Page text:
With a void in Manatee County's educational opportunities for a small group of students, the Manatee YMCA stepped up to a rather challenging task this school year.
Youth in danger of slipping through society's cracks and falling into a difficult life needed a lifeline -- an alternative school where they could learn not only academic subjects but vital social skills as well.
In partnership with the United Community Center, the YMCA put together a committee to design opportunities for at-risk students. The August opening of Manatee Y Technological High School inside the 13th Av Dream Center came only a month after the Manatee County school board approved a contract with the Y, a remarkable rush to rescue youth.
Dean of Admissions Rob LeVine described the students and school situation succinctly to Herald education reporter Katy Bergen: "This isn't at-risk. This is high-risk. ... But there is a spirit in this group, because they are fighting to be here."
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Fighting indeed. Some students endure two or three bus rides to attend this special school, a determination that arises out of personal desire and drive.
The student body of 175 youth, even up to age 20, are here because of various social and academic reasons. Research shows students with social risk factors were classified as underprivileged, impoverished, disenfranchised and language impaired, among others. Academic risk factors include struggling in traditional classrooms, poor attendance, excessive tardiness, class failure and apathy.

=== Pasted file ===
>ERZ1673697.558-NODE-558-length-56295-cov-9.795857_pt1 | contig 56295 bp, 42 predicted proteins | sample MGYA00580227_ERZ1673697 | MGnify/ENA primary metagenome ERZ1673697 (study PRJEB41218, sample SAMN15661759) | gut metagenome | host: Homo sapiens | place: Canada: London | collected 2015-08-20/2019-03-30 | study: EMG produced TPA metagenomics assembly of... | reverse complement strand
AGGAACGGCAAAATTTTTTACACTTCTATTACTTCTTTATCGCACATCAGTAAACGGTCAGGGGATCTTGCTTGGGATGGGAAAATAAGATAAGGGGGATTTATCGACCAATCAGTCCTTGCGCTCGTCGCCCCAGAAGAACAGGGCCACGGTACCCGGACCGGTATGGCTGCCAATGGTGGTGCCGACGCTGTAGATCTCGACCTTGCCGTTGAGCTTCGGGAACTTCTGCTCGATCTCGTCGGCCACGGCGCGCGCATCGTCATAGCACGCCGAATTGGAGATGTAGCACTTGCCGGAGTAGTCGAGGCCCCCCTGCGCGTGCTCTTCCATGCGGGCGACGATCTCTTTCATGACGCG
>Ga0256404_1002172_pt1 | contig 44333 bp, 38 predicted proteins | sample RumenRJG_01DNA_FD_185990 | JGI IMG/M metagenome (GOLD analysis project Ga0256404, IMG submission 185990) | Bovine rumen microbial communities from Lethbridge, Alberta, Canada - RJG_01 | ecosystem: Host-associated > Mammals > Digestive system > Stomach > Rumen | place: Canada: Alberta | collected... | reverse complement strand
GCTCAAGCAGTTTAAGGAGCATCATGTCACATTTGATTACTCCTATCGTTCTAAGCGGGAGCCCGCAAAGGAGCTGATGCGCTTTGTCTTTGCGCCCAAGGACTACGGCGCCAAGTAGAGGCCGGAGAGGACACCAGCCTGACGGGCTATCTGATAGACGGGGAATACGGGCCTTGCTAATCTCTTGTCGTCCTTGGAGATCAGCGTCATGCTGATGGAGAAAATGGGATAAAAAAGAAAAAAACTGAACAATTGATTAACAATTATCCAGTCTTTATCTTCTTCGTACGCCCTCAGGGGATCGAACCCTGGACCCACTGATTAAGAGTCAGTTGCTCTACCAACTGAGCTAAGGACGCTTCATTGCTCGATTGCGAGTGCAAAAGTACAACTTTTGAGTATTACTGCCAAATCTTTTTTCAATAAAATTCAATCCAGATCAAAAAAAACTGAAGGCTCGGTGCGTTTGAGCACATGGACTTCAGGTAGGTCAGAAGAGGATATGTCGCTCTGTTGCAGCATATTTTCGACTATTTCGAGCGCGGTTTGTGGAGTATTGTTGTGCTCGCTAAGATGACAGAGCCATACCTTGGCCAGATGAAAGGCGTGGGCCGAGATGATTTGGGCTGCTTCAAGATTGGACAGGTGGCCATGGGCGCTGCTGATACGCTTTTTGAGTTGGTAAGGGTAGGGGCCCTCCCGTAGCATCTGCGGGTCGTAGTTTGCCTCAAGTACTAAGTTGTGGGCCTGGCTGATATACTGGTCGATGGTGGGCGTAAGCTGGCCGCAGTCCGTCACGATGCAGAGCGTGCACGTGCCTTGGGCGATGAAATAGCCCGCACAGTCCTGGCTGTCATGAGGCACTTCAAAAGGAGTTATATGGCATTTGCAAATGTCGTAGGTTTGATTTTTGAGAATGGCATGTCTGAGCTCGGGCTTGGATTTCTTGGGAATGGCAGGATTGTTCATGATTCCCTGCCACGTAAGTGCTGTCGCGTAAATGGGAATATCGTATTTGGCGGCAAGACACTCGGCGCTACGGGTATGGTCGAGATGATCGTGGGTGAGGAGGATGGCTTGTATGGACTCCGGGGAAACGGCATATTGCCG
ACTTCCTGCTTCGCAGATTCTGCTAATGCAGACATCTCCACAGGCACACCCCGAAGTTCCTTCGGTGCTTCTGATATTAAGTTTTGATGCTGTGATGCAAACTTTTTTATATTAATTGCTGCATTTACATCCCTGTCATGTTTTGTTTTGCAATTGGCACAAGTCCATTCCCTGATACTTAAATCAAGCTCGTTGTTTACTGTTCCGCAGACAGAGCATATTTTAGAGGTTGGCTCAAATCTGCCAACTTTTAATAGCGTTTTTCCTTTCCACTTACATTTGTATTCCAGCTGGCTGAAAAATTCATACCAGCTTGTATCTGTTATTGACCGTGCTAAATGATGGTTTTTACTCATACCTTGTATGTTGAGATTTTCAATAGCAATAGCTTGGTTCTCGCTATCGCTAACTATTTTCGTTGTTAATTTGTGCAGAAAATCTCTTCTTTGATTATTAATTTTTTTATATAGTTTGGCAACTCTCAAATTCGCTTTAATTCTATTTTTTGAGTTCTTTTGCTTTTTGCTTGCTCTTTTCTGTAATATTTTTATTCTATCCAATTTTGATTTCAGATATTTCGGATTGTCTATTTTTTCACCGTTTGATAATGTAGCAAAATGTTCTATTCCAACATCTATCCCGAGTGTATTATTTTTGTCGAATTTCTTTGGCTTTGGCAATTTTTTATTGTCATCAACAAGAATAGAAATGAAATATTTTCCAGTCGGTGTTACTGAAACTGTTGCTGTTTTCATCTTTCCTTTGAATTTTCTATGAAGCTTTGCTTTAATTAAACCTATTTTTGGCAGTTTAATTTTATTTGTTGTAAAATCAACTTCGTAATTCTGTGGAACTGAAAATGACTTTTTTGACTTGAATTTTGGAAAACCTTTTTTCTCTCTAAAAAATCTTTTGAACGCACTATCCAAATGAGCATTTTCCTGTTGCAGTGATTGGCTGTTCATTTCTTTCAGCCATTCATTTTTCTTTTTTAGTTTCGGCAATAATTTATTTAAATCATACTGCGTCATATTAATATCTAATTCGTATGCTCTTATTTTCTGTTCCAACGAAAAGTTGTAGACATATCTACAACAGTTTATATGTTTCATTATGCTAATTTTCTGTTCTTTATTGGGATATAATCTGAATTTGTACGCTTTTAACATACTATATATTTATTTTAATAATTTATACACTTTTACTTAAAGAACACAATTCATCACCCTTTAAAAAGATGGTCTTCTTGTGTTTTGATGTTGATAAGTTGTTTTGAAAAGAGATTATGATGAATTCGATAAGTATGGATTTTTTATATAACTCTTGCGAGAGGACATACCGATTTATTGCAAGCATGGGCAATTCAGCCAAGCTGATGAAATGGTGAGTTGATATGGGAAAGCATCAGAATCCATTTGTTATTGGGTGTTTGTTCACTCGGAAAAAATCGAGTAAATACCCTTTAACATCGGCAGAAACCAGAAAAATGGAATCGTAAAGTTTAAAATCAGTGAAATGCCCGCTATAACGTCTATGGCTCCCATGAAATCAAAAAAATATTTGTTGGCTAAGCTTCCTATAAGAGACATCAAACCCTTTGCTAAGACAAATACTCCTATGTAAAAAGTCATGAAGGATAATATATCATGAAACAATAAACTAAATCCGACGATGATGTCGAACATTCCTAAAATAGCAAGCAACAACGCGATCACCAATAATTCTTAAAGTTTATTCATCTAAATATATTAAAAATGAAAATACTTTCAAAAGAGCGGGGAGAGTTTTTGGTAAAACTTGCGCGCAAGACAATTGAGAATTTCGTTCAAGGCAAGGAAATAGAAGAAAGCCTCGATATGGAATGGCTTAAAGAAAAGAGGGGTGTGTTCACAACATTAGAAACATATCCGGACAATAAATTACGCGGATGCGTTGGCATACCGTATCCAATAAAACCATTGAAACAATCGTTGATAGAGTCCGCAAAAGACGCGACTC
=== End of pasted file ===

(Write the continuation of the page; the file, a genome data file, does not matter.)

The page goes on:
Teens silently dropped out of school or failed to earn a diploma. Some have attended the district's alternative school but still could not find success.
With the disppearance of other options, most recently with the closure of the Richard Milburn Academy, Manatee Y Technological High School is a godsend. The school complements the Y's mission, focusing on youth development, healthy living and social responsibility. With daily character- and career-building classes, students learn how to better cope in society.
The school embraces one of the nation's fastest growing trends in online education, called the "blended" model. While most instruction is online, a teacher-coach monitors each classroom to answer questions, help direct projects and keep students focused. Instructors also discuss such life skills as writing resumes and cover letters, and train students in mock job interviews so they are prepared to pursue their career path and build a better future.
Principal Lamar Billups told Bergen the blended-instruction model is working, a strong indication that Technological High will serve as that vital lifeline for the at-risk youth who reach out to grab what could be a last chance at a better life.
Kudos to the Manatee YMCA for creating Manatee Y Technological High School and to the 13th Av Dream Center for hosting this altruistic endeavor.